simpl in H; inversion H; subst; clear H.
+ apply E_Skip.
+ apply E_Ass. reflexivity.

+
destruct (ceval_step st c1 i') eqn:Heqr1.
*
apply E_Seq with s.
apply IHi'. rewrite Heqr1. reflexivity.
apply IHi'. simpl in H1. assumption.
*
discriminate H1.

+
destruct (beval st b) eqn:Heqr.
*
apply E_IfTrue. rewrite Heqr. reflexivity.
apply IHi'. assumption.
*
apply E_IfFalse. rewrite Heqr. reflexivity.
apply IHi'. assumption.

+ destruct (beval st b) eqn :Heqr.
*
destruct (ceval_step st c i') eqn:Heqr1.
{
apply E_WhileTrue with s. rewrite Heqr.
reflexivity.
apply IHi'. rewrite Heqr1. reflexivity.
apply IHi'. simpl in H1. assumption. }
{ discriminate H1. }
*
injection H1. intros H2. rewrite <- H2.
apply E_WhileFalse. apply Heqr. Qed.

#### Exercise: 4 stars, standard (ceval_step__ceval_inf)

Write an informal proof of ceval_step__ceval, following the usual template. (The template for case analysis on an inductively defined value should look the same as for induction, except that there is no induction hypothesis.) Make your proof communicate the main ideas to a human reader; do not simply transcribe the steps of the formal proof.

Theorem ceval_step_more: forall i1 i2 st st' c,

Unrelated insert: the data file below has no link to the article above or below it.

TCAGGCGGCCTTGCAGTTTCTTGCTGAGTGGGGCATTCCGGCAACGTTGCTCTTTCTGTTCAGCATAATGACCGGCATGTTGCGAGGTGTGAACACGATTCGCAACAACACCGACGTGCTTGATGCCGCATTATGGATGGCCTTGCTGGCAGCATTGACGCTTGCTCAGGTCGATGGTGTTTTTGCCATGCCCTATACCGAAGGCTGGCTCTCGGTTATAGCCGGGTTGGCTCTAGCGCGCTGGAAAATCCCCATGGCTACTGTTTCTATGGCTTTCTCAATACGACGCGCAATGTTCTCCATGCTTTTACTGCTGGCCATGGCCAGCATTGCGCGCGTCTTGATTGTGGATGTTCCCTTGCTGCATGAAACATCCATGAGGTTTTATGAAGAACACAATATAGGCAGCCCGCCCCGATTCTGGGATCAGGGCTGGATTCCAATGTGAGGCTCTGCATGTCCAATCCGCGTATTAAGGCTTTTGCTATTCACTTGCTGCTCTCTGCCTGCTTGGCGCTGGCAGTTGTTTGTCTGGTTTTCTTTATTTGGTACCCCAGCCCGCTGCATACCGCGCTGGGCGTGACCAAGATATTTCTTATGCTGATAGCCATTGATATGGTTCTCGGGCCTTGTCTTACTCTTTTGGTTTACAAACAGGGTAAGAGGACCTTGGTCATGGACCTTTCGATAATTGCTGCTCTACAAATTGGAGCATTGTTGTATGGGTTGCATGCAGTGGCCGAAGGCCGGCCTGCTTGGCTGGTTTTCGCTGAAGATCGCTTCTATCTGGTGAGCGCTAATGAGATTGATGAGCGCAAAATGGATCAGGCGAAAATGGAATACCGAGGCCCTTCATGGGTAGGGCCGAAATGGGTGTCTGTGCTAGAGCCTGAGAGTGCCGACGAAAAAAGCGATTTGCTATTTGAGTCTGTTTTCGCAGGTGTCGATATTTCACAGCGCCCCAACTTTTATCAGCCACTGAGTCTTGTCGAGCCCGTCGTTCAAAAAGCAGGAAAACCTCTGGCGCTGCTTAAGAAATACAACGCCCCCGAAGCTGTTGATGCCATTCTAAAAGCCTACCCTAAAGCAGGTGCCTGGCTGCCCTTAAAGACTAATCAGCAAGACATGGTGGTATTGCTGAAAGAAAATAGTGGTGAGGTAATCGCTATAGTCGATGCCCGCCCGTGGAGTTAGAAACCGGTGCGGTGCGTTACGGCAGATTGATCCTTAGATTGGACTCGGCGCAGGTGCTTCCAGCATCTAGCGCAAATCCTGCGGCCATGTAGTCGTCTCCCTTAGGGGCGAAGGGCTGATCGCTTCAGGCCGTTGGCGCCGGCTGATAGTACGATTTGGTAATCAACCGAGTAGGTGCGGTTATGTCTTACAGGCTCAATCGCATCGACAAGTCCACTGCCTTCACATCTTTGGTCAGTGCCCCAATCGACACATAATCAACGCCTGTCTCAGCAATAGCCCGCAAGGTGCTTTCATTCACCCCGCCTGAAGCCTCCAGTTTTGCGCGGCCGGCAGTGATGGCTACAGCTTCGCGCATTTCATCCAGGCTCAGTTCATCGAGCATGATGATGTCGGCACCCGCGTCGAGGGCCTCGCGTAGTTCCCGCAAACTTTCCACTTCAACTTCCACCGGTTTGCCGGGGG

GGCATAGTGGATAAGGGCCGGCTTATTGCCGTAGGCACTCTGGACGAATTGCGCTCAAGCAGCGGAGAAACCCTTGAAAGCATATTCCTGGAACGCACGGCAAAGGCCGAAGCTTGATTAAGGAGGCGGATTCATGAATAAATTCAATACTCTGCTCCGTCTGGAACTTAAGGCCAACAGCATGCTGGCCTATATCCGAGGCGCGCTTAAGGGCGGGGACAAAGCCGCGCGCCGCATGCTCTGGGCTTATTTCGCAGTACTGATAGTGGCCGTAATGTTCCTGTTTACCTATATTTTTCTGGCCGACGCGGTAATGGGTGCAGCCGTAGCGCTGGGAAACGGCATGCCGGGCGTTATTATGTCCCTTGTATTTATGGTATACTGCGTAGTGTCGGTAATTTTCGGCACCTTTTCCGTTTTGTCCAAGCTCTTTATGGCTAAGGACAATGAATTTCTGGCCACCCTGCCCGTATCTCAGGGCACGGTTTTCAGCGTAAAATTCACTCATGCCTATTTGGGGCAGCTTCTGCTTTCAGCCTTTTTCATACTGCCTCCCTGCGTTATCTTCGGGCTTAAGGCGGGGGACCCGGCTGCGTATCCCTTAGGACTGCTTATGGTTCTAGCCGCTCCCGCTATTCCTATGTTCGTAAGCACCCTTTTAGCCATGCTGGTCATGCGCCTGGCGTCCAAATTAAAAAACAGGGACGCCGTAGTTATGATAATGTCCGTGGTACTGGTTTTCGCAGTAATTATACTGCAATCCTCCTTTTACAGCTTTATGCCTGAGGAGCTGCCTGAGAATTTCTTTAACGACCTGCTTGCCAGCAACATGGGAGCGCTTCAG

i1 <= i2 ->
ceval_step st c i1 = Some st' ->
ceval_step st c i2 = Some st'.
Proof.
induction i1 as [|i1']; intros i2 st st' c Hle Hceval.
-
simpl in Hceval. discriminate Hceval.
-
destruct i2 as [|i2']. inversion Hle.
assert (Hle': i1' <= i2') by omega.
destruct c.
+
simpl in Hceval. inversion Hceval.
reflexivity.
+
simpl in Hceval. inversion Hceval.
reflexivity.
+
simpl in Hceval. simpl.
destruct (ceval_step st c1 i1') eqn:Heqst1'o.
*
apply (IHi1' i2') in Heqst1'o; try assumption.
rewrite Heqst1'o. simpl. simpl in Hceval.
apply (IHi1' i2') in Hceval; try assumption.
*
discriminate Hceval.

+
simpl in Hceval. simpl.
destruct (beval st b); apply (IHi1' i2') in Hceval;
assumption.

+
simpl in Hceval. simpl.
destruct (beval st b); try assumption.
destruct (ceval_step st c i1') eqn: Heqst1'o.
*
apply (IHi1' i2') in Heqst1'o; try assumption.
rewrite -> Heqst1'o. simpl. simpl in Hceval.
apply (IHi1' i2') in Hceval; try assumption.
*
simpl in Hceval. discriminate Hceval. Qed.

#### Exercise: 3 stars, standard, recommended (ceval__ceval_step)

Finish the following proof. You'll need ceval_step_more in a few places, as well as some basic facts about <= and plus.

Theorem ceval__ceval_step: forall c st st',
st =[ c ]=> st' ->
exists i, ceval_step st c i = Some st'.
Proof.
intros c st st' Hce.
induction Hce.

Theorem ceval_and_ceval_step_coincide: forall c st st',
st =[ c ]=> st'
<-> exists i, ceval_step st c i = Some st'.
Proof.
intros c st st'.
split. apply ceval__ceval_step. apply ceval_step__ceval.
Qed.

# Determinism of Evaluation Again

Using the fact that the relational and step-indexed definition of evaluation are the same, we can give a slicker proof that the evaluation relation is deterministic.

Theorem ceval_deterministic' : forall c st st1 st2,
st =[ c ]=> st1 ->
st =[ c ]=> st2 ->
st1 = st2.
Proof.
intros c st st1 st2 He1 He2.
apply ceval__ceval_step in He1.
apply ceval__ceval_step in He2.
inversion He1 as [i1 E1].
inversion He2 as [i2 E2].
apply ceval_step_more with (i2 := i1 + i2) in E1.
apply ceval_step_more with (i2 := i1 + i2) in E2.
rewrite E1 in E2. inversion E2. reflexivity.
omega. omega. Qed.